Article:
Q: Could you tell me whether I might be eligible for Social Security survivors’ benefits? I was separated from a spouse who passed away. I’m a 69-year old woman and my husband passed away in 2011. I inquired at Social Security about getting benefits, but I want to try again. We were not divorced at the time of his death. Please help.
A: Although you did not say whether your husband was receiving Social Security benefits when he passed away, you might be entitled to benefits based on his account. The fact that you were separated at the time should not affect your eligibility for Social Security widow’s (survivors’) benefits as long as you meet other qualifications.
To qualify for survivors’ benefits based on your husband’s account:
• Your spouse must have died “fully insured” meaning he paid into Social Security for at least 10 years.
• You were married for more than nine months immediately prior to the day on which he died. (If you had been divorced rather than separated, 10 years of marriage would be required to qualify for benefits.)
How much you receive depends on a number of factors, your spouse’s earnings, the age at which your spouse became eligible for full benefits, and your age. You may be eligible for 100% of the benefit that would have been payable to your spouse, provided his benefits were not reduced for taking early benefits at age 62. The surviving spouse’s benefit may not exceed the amount the insured would be receiving if living.
One factor that can reduce the amount of Social Security survivors’ benefits that you’re entitled to is a pension from work that was not covered by Social Security — for example, if you were a teacher and worked in some state or local government institution. If you are affected by this reduction, known as the Government Pension Offset provision, this could reduce to zero the amount of survivors’ benefits that you might otherwise have been entitled to. (For more information see Social Security Publication No. 05-10045.)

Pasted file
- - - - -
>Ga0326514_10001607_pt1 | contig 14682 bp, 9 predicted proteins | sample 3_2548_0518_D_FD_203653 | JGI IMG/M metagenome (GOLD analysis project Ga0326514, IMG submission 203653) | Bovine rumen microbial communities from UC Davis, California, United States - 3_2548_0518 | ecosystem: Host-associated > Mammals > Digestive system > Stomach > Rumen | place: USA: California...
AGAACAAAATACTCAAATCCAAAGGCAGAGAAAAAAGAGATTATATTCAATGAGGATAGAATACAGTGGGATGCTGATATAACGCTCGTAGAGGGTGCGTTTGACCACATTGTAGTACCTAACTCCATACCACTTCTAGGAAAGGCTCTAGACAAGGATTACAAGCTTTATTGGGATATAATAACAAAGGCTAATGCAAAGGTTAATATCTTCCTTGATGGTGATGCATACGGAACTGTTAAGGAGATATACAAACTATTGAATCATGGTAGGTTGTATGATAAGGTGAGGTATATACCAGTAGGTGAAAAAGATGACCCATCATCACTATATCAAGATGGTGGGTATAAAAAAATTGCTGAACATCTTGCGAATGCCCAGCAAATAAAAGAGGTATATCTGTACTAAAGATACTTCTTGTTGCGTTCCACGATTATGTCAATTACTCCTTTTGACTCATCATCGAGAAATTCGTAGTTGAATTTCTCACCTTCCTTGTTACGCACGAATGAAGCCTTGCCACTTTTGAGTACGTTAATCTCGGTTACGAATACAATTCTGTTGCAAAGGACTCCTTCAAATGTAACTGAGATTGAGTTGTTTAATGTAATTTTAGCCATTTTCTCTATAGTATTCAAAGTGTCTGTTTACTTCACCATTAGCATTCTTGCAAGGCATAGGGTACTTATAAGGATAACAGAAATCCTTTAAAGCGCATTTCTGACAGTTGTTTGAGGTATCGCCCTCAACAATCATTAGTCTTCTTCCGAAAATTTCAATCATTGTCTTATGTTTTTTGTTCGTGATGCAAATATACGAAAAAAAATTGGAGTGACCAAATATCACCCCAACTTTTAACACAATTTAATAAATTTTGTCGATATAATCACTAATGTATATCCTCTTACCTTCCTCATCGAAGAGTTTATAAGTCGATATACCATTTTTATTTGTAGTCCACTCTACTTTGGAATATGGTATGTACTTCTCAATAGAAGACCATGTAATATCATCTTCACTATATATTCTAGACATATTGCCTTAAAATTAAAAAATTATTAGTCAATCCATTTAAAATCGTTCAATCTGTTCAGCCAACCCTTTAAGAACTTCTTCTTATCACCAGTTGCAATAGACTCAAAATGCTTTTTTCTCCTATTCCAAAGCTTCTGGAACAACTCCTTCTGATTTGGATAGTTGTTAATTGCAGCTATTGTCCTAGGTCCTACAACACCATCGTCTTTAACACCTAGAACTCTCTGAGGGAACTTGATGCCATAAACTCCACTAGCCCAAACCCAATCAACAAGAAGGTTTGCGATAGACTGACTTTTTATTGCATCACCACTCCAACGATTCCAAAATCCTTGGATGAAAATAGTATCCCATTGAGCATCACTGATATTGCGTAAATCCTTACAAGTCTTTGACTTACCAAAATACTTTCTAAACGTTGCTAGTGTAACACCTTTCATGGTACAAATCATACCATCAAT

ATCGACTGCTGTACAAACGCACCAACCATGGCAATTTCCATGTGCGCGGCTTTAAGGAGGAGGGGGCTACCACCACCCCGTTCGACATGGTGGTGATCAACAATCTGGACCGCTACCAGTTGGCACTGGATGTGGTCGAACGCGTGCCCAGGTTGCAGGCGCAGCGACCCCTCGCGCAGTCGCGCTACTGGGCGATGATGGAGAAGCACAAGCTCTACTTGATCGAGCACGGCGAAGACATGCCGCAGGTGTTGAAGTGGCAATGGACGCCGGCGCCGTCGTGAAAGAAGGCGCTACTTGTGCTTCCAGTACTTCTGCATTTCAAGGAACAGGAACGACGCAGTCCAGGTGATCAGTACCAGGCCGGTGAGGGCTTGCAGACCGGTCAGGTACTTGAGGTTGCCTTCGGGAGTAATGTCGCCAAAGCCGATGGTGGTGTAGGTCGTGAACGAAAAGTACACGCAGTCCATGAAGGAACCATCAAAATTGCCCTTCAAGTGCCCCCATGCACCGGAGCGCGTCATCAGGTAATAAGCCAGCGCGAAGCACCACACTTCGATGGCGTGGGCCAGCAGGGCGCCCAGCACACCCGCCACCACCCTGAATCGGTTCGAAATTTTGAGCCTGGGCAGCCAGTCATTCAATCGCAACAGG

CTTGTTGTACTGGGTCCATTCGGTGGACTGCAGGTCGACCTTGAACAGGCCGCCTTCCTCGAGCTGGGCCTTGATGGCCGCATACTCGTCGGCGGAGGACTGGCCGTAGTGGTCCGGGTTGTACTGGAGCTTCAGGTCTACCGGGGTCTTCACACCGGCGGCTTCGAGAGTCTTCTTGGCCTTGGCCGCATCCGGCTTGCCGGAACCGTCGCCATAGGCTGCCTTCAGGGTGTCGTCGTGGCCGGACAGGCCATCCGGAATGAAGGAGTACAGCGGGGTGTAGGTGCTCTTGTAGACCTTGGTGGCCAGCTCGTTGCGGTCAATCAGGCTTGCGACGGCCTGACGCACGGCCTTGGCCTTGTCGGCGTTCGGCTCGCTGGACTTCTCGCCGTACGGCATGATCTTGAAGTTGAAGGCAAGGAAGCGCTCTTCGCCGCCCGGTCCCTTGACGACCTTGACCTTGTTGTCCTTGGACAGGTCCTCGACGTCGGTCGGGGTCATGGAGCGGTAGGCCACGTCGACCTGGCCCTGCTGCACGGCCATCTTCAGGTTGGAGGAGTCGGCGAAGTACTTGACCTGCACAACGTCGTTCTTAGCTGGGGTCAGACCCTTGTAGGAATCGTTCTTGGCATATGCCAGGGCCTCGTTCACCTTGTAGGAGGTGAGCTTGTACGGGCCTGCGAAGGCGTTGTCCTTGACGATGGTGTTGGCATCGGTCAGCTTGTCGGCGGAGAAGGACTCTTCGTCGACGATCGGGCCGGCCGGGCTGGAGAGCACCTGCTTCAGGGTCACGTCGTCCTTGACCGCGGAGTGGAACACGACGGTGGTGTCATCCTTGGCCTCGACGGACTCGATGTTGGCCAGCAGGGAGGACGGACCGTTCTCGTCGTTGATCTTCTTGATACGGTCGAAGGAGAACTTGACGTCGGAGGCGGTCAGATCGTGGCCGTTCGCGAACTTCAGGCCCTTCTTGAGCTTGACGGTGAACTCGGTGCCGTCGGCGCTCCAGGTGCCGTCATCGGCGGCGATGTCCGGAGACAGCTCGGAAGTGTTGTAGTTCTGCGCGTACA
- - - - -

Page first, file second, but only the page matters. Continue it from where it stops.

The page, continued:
If you are getting benefits today based on your own work, the Social Security Administration will check to see if you can get more as a widow. If so you will receive a combination of benefits so that you receive the higher amount to which you are entitled. You will need to complete an application to switch to survivors benefits.
You should apply for survivors’ benefits as soon as possible because in some cases benefits will be paid from the time you apply and not from the time the insured died.
To learn more about survivors’ benefits, get the Social Security publication: Survivors’ Benefits, Publication No. 05-10084. You can request a copy by calling Social Security toll free at 1-800-772-1213 or visit online at www.socialsecurity.gov.